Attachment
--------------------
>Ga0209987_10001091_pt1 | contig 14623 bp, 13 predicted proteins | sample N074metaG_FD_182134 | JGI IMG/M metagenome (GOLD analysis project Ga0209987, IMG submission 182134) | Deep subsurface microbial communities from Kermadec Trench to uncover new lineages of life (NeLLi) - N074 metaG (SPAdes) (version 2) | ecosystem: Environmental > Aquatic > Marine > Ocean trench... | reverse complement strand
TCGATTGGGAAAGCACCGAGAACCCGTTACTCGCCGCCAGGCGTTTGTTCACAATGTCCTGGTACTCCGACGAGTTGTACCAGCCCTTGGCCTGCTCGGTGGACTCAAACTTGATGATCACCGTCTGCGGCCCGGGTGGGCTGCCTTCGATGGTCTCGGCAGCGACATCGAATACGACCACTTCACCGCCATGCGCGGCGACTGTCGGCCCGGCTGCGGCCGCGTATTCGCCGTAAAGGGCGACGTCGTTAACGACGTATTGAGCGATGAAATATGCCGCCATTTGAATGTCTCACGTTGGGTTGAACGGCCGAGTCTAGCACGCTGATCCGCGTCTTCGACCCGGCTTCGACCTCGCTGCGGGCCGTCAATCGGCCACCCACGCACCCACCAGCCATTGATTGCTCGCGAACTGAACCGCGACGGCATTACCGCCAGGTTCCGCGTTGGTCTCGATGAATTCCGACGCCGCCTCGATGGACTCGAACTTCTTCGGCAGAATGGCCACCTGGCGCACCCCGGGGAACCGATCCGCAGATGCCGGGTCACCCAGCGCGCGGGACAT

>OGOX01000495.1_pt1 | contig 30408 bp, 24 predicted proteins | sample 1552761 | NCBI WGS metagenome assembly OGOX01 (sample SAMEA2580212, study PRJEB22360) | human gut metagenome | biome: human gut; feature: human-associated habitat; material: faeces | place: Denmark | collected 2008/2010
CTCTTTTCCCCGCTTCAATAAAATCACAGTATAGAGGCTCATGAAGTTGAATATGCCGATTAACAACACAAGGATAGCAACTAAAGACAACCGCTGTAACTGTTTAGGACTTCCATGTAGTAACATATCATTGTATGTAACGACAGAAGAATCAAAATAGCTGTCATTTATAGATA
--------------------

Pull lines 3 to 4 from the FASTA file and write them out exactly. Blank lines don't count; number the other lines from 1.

>OGOX01000495.1_pt1 | contig 30408 bp, 24 predicted proteins | sample 1552761 | NCBI WGS metagenome assembly OGOX01 (sample SAMEA2580212, study PRJEB22360) | human gut metagenome | biome: human gut; feature: human-associated habitat; material: faeces | place: Denmark | collected 2008/2010
CTCTTTTCCCCGCTTCAATAAAATCACAGTATAGAGGCTCATGAAGTTGAATATGCCGATTAACAACACAAGGATAGCAACTAAAGACAACCGCTGTAACTGTTTAGGACTTCCATGTAGTAACATATCATTGTATGTAACGACAGAAGAATCAAAATAGCTGTCATTTATAGATA